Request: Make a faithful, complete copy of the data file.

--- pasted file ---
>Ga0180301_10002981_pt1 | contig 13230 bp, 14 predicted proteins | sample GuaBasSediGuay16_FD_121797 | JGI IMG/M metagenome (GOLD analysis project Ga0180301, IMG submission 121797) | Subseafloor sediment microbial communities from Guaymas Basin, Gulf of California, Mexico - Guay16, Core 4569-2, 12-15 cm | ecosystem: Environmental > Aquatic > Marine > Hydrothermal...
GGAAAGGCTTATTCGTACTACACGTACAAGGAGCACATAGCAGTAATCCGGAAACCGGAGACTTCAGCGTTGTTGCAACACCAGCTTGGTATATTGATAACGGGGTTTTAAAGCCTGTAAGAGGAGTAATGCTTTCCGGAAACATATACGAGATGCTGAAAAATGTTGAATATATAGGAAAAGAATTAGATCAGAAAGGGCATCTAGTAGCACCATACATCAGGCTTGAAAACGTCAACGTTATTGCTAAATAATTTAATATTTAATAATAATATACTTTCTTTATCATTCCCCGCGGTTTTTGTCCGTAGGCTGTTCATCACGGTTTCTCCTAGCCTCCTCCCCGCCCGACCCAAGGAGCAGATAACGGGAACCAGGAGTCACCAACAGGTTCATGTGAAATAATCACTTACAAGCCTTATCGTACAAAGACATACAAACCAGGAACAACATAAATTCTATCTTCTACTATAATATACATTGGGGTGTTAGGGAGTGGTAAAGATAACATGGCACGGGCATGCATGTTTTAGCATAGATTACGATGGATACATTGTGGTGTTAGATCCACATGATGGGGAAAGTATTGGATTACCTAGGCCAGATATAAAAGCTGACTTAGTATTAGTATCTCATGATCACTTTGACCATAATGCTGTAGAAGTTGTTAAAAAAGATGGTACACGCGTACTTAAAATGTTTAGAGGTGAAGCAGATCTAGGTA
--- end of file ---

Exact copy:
>Ga0180301_10002981_pt1 | contig 13230 bp, 14 predicted proteins | sample GuaBasSediGuay16_FD_121797 | JGI IMG/M metagenome (GOLD analysis project Ga0180301, IMG submission 121797) | Subseafloor sediment microbial communities from Guaymas Basin, Gulf of California, Mexico - Guay16, Core 4569-2, 12-15 cm | ecosystem: Environmental > Aquatic > Marine > Hydrothermal...
GGAAAGGCTTATTCGTACTACACGTACAAGGAGCACATAGCAGTAATCCGGAAACCGGAGACTTCAGCGTTGTTGCAACACCAGCTTGGTATATTGATAACGGGGTTTTAAAGCCTGTAAGAGGAGTAATGCTTTCCGGAAACATATACGAGATGCTGAAAAATGTTGAATATATAGGAAAAGAATTAGATCAGAAAGGGCATCTAGTAGCACCATACATCAGGCTTGAAAACGTCAACGTTATTGCTAAATAATTTAATATTTAATAATAATATACTTTCTTTATCATTCCCCGCGGTTTTTGTCCGTAGGCTGTTCATCACGGTTTCTCCTAGCCTCCTCCCCGCCCGACCCAAGGAGCAGATAACGGGAACCAGGAGTCACCAACAGGTTCATGTGAAATAATCACTTACAAGCCTTATCGTACAAAGACATACAAACCAGGAACAACATAAATTCTATCTTCTACTATAATATACATTGGGGTGTTAGGGAGTGGTAAAGATAACATGGCACGGGCATGCATGTTTTAGCATAGATTACGATGGATACATTGTGGTGTTAGATCCACATGATGGGGAAAGTATTGGATTACCTAGGCCAGATATAAAAGCTGACTTAGTATTAGTATCTCATGATCACTTTGACCATAATGCTGTAGAAGTTGTTAAAAAAGATGGTACACGCGTACTTAAAATGTTTAGAGGTGAAGCAGATCTAGGTA